We’re hearing from many companies that want to engage marketing to support enterprise accounts (usually more than 1,000 employees, but guidelines can be company-defined) or strategic accounts, but they’re not exactly certain what that should look like. Sure, marketing has helped with events and other sales-requested activities in the past under the label of account-based marketing, but they believe maybe there’s something else to be done.
They’re right: There’s a lot more to supporting buying cycles and the customer lifecycle over a long-term relationship. The key is what the company wants its commitment to these relationships to be, and being realistic about what marketing can do, starting with sales alignment.
A little perspective is helpful. Historically, marketing has been welcome to do what it can to attract new business, but enterprise account management has been led by sales. Beyond events and other sales-requested activity, marketing has been unwelcome. Until now. What changed? The customer, for a start. Customer expectations for what a valued partner delivers are higher, and the ways they want to interact are different as well. B2B customers don’t leave their consumer experiences behind when they assess B2B experience quality. Given how much companies know about consumers, and how they use this information to personalize the consumer experience, how is it that B2B suppliers can’t do a better job of understanding and anticipating customer needs? Marketing can address this deficit, but it requires a new mindset around how sales and marketing collaborate.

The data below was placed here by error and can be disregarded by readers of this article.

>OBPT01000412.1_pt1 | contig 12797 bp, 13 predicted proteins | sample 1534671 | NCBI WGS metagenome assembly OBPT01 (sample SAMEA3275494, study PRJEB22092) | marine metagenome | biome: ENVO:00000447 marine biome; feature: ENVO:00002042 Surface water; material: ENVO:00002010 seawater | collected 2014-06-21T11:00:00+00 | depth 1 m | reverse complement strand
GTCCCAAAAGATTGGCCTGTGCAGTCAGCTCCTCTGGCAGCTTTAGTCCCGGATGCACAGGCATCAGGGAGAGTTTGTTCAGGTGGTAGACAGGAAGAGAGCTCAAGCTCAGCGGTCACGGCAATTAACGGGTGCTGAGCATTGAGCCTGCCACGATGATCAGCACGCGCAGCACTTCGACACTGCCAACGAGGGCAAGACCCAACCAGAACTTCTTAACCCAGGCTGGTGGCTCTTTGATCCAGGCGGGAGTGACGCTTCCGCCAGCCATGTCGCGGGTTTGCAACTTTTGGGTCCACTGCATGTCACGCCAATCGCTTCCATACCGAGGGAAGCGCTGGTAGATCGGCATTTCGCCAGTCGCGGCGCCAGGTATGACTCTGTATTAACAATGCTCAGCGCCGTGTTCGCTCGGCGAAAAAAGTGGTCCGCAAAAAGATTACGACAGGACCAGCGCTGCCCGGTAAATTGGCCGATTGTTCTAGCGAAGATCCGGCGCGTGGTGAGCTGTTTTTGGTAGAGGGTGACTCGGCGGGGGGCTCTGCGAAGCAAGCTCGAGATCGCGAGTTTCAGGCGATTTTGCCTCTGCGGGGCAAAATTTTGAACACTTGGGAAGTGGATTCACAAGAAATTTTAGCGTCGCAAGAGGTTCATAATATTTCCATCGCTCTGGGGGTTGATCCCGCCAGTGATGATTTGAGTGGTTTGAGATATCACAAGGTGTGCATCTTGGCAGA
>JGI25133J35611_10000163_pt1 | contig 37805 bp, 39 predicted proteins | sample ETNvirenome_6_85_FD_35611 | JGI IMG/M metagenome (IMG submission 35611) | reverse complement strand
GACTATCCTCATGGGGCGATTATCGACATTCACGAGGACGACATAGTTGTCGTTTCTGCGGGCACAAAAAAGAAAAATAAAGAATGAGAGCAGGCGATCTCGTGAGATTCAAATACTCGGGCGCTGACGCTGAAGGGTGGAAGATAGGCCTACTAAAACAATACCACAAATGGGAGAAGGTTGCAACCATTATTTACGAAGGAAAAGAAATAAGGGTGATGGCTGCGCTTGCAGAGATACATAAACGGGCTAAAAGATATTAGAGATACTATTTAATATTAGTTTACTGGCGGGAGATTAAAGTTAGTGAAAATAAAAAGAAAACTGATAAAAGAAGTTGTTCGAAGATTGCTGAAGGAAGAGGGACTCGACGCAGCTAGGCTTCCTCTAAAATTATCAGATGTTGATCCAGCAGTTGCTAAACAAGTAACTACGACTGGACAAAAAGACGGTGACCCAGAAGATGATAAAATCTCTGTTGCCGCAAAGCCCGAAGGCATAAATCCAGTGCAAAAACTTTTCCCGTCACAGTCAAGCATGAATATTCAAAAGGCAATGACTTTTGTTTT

Our experience has shown that seven factors contribute to enterprise account relationships. Use this list to do a quick audit of what may need to change before marketing can help and results can improve.
If you find that the business is worrying more about what it’s always done than about how best to deliver the most value to its high-value, high-potential customers, clearly it’s time for change.